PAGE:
[Gc] build & gctest failures on darwin/xlc/pthreads

Andrew Begel abegel at cs.berkeley.edu
Fri Apr 22 15:52:53 PDT 2005


Here is a patch to turn off my stack crawler. #define DONTFINDSTACKTOP 
when you compile darwin_stop_world.c, and it will revert back to the 
old method of assuming that the pthread_create() function was 
successfully intercepted before any threads were created in your 
program. This will work if you init the garbage collector from main() 
(it assumes you own main()).

This could easily be turned into a runtime flag if anyone wanted, but I 
think build-time is appropriate for most uses.

Andrew



On Apr 21, 2005, at 5:30 PM, Boehm, Hans wrote:

> My recollection is that it's also possible to avoid walking the
> stack in some interesting cases, but not always?  Would it make
> sense to provide a build-time or run-time option to do this either way?
>
> Such options aren't always a good thing.  But experience suggests
> that it's fairly common to cheat or make mistakes when it comes
> to stack-walking ABIs.  In my opinion, it would be nice to have a
> fallback.
>
> Hans
>
>> -----Original Message-----
>> From: gc-bounces at napali.hpl.hp.com
>> [mailto:gc-bounces at napali.hpl.hp.com] On Behalf Of Andrew Begel
>> Sent: Thursday, April 21, 2005 4:11 PM
>> To: Dan Bonachea
>> Cc: gc at napali.hpl.hp.com
>> Subject: Re: [Gc] build & gctest failures on darwin/xlc/pthreads
>>
>>
>> Hi Dan,
>>
>> I contributed the FindTopOfStack() function for Darwin. It
>> should work
>> properly with xlc, since it only relies on the MacOSX ABI
>> being adhered
>> to. That is controlled by Darwin's runtime system, not the compiler.
>>
>> In the FindTopOfStack() code are some commented out print
>> statements,
>> to print out the frame pointer. Basically, the point of the
>> code is to
>> walk the stack frame up until the last stack frame before frame goes
>> NULL (or something bad, like a non-pointer). So, if you print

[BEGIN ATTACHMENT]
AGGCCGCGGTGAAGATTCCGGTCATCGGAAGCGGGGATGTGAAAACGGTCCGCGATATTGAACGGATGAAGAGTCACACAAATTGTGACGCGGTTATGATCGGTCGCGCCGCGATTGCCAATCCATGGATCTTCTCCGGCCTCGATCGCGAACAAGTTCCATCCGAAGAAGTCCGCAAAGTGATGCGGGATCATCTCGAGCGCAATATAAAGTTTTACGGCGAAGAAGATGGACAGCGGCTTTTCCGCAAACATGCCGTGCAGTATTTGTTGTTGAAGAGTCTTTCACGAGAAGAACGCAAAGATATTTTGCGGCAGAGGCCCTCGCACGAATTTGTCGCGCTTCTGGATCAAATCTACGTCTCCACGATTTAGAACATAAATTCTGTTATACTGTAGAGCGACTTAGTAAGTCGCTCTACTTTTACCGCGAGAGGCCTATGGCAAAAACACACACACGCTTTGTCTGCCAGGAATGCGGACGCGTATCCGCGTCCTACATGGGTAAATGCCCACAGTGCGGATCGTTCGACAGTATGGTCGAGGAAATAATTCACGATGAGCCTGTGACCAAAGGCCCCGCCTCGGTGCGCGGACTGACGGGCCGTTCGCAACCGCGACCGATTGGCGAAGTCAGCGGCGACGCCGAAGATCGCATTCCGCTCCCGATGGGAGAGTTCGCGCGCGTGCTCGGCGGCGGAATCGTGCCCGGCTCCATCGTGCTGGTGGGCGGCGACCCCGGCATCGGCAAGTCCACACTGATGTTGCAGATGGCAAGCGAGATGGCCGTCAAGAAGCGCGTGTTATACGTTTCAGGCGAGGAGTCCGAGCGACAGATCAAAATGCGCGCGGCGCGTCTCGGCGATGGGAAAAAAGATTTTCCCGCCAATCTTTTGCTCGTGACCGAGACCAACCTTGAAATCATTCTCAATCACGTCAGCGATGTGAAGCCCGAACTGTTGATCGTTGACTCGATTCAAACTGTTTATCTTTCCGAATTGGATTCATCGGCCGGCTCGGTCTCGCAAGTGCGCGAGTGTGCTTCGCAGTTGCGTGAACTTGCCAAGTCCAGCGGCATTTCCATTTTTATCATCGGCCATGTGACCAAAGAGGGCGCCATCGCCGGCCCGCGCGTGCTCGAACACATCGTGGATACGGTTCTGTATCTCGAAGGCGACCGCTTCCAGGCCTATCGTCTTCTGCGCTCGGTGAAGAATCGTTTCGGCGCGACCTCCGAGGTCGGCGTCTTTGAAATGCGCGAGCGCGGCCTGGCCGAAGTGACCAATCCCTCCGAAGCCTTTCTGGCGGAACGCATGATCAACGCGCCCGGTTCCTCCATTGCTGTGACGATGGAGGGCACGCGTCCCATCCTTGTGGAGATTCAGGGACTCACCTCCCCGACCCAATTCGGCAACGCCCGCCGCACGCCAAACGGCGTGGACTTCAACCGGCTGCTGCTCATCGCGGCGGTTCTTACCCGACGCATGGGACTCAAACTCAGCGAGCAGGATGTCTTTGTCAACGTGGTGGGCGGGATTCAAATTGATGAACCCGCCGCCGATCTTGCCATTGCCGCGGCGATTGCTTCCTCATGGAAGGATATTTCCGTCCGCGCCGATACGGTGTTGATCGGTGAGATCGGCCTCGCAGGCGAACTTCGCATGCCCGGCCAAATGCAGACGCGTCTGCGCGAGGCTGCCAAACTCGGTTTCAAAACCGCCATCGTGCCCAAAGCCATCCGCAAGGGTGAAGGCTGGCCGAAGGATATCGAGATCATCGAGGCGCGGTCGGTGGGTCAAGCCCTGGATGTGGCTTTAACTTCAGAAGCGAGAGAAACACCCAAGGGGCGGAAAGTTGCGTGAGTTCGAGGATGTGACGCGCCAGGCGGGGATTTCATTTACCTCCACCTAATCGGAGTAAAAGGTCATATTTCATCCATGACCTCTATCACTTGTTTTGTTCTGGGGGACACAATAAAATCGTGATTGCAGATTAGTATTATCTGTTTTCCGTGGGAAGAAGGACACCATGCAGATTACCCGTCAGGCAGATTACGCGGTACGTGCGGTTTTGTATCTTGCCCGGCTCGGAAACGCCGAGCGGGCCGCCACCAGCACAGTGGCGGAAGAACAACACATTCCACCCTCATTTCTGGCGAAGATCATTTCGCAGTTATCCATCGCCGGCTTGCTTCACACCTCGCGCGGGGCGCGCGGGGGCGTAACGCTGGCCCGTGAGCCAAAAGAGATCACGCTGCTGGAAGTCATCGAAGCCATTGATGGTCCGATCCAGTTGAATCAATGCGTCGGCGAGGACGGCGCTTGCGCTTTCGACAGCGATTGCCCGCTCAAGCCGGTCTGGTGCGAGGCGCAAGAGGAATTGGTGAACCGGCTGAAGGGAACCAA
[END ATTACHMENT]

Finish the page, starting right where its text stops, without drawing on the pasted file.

>> out the
>> frame pointer on every iteration through the loop (and the
>> savedLR and
>> savedSP values) and post those back here, we should be able to see
>> what's wrong with the thread stacks with your compiler.
>>
>> Andrew
>>
>> On Apr 21, 2005, at 11:50 AM, Dan Bonachea wrote:
>>
>>> If I compile with all optimizations disabled, I'm able to
>> compile, but
>>> gctest dies with a bus error:
>>>
>>> --------------------
>>> Program received signal EXC_BAD_ACCESS, Could not access memory.
>>> 0x000286e8 in FindTopOfStack (stack_start=0) at
>>> ../../../../src-2.775/runtime/gc-build/pthread/../../gc/
>>> darwin_stop_world.c:40
>>> 40          if (frame->savedSP == NULL) break;
>>> (gdb) where
>>> #0  0x000286e8 in FindTopOfStack (stack_start=0) at
>>> ../../../../src-2.775/runtime/gc-build/pthread/../../gc/
>>> darwin_stop_world.c:40
>>> #1  0x00028504 in GC_push_all_stacks () at
>>> ../../../../src-2.775/runtime/gc-build/pthread/../../gc/
>>> darwin_stop_world.c:76
>>> #2  0x0001e8b4 in GC_default_push_other_roots () at
>>>
>> ../../../../src-2.775/runtime/gc-build/pthread/../../gc/os_dep.c:2053
>>> #3  0x00020910 in GC_push_roots (all=1,
>> cold_gc_frame=0xbffff4a4 "")
>>> at
>>>
>> ../../../../src-2.775/runtime/gc-build/pthread/../../gc/mark_rts.c:643
>>> #4  0x0000fd7c in GC_mark_some (cold_gc_frame=0xbffff4a4 "") at
>>> ../../../../src-2.775/runtime/gc-build/pthread/../../gc/mark.c:326
>>> #5  0x0000c418 in GC_stopped_mark (stop_func=0xbda0
>>> <GC_never_stop_func>) at
>>> ../../../../src-2.775/runtime/gc-build/pthread/../../gc/alloc.c:519
>>> #6  0x0000bcbc in GC_try_to_collect_inner (stop_func=0xbda0
>>> <GC_never_stop_func>) at
>>> ../../../../src-2.775/runtime/gc-build/pthread/../../gc/alloc.c:366
>>> #7  0x000070c4 in GC_init_inner () at
>>> ../../../../src-2.775/runtime/gc-build/pthread/../../gc/misc.c:782
>>> #8  0x00008108 in GC_init () at
>>> ../../../../src-2.775/runtime/gc-build/pthread/../../gc/misc.c:492
>>> #9  0x00002a2c in main () at
>>>
>> ../../../../src-2.775/runtime/gc-build/pthread/../../gc/tests/test.c:
>>> 1794
>>> (gdb)
>>> --------------------
>>>
>>> In both cases the non-pthreaded collector compiles perfectly and
>>> gctest works.
>>>
>>> Dan
>
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